The Secret Lives Of Numbers

Bytheweekendr

Dated

June 25, 2023

The Secret Lives Of Numbers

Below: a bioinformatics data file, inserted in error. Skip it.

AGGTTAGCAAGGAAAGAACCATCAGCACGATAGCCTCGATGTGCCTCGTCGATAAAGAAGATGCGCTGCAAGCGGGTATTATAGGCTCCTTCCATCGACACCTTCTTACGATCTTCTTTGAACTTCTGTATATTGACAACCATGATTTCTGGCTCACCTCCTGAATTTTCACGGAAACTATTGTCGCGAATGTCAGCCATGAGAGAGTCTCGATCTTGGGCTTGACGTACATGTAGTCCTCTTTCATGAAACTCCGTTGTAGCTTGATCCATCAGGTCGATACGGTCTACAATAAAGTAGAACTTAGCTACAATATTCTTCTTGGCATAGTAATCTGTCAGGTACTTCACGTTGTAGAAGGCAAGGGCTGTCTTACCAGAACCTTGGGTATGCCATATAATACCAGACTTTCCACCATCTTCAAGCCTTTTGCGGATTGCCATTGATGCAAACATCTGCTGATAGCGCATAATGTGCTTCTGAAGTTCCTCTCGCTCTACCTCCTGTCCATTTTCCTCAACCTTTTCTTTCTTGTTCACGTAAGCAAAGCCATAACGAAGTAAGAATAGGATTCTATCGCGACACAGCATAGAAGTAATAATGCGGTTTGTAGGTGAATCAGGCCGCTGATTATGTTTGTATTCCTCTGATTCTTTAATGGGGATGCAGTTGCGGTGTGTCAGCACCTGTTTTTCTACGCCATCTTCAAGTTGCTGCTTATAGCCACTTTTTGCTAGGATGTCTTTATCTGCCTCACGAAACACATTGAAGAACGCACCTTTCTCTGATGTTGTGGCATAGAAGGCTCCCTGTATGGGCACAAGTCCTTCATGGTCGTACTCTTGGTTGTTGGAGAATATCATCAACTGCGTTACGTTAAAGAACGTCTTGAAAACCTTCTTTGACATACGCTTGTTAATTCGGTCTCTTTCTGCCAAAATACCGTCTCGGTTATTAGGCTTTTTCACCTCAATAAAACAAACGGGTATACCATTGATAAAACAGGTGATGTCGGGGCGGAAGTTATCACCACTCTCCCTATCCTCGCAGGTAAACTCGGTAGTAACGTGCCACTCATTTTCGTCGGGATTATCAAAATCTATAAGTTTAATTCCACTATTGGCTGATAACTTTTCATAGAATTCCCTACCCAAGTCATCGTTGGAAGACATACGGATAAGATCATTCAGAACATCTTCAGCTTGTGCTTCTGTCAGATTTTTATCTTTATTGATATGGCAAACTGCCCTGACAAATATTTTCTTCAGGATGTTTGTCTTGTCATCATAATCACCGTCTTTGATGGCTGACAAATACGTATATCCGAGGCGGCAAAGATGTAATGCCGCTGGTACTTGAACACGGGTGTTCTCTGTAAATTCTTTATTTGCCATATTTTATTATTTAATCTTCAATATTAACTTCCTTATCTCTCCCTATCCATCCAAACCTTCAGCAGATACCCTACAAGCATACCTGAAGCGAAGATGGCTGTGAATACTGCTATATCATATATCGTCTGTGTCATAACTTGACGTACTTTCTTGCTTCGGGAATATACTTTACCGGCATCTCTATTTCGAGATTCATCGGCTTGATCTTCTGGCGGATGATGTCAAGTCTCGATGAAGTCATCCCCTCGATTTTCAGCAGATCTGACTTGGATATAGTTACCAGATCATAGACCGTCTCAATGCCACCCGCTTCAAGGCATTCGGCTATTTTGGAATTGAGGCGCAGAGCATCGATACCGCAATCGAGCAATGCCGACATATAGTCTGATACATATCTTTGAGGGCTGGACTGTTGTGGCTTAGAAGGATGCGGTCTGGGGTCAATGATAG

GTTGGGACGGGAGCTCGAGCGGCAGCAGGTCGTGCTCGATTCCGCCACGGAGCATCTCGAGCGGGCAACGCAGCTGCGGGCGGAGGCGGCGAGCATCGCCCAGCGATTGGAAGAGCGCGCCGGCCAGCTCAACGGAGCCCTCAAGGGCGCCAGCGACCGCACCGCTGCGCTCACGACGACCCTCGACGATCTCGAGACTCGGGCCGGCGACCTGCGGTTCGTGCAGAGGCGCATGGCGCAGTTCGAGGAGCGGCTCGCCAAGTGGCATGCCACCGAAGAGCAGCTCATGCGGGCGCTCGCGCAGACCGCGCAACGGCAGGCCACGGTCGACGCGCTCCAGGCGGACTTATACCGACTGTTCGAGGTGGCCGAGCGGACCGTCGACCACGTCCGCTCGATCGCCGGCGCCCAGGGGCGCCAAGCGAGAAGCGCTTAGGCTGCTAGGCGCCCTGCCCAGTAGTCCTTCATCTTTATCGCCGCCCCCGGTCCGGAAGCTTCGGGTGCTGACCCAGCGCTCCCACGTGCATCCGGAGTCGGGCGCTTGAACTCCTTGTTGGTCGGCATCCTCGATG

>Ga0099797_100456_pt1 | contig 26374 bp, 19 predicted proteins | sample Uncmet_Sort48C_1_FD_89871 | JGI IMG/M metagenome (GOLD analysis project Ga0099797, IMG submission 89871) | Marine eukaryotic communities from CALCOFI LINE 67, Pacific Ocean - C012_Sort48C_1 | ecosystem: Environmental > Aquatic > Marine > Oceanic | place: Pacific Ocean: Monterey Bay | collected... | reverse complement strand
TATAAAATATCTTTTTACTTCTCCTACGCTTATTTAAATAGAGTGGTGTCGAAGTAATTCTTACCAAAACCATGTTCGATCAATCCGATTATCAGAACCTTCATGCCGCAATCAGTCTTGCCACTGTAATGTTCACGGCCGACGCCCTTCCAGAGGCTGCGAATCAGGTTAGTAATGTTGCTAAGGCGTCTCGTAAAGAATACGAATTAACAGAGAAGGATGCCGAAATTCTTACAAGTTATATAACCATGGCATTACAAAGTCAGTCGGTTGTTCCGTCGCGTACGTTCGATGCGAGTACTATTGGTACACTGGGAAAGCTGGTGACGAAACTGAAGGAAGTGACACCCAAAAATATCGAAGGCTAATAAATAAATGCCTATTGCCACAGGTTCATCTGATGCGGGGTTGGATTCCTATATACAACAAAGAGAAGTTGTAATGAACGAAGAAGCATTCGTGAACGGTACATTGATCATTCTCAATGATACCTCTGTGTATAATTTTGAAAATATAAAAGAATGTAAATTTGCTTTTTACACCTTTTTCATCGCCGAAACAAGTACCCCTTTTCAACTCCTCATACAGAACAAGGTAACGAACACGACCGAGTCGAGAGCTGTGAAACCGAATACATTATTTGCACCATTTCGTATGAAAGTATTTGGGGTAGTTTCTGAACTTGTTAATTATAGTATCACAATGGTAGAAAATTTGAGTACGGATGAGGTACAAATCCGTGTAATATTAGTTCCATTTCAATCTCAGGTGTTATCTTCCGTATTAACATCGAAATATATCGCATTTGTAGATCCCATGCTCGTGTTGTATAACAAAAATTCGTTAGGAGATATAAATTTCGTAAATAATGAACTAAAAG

The Secret Lives Of Numbers – The book is an interesting history of mathematics that seeks to decouple it from its traditional Eurocentric focus and usually succeeds. The authors note that the discipline of mathematics began as tallying, the beginning of which is lost in history. However, anthropologists have turned up 20,000-year-old bones covered with regular notches that may or may not indicate that someone was counting. After a quick review of early civilizations—Babylon, Egypt, Assyria, Maya, Greek—the authors devote large sections to China and India from ancient to near-modern times and to the Arab world after the rise of Islam. Until the appearance of decimals, a base-10 number system, and the concept of zero, during the first millennium, all of which make calculation easier, pre-modern mathematicians were limited to simple arithmetic and bookkeeping, but they accomplished amazing things. They could predict eclipses, measure the length of a day within seconds, and determine pi to eight decimal places. The Pythagorean theorem was proven long before Pythagoras, and the concepts behind calculus appeared during India’s golden age. The authors demonstrate that the scientific revolution was not strictly a European invention because science had been advancing throughout history. “Many ideas that turn up in the ‘Scientific Revolution’ had already been explored elsewhere or were the culmination of incremental steps made by others,” they write. What changed was the idea that humans were ignorant and that knowledge would encourage progress and make life better. Ancient cultures assumed that everything important was already known. Pre-modern mathematicians solved practical problems and were considered experts on calendars but mostly mathematics was admired as a mark of superior culture in the same class as poetry and philosophy. No one expected math to change the world; Galileo, Newton, and Einstein did that. The Weekender

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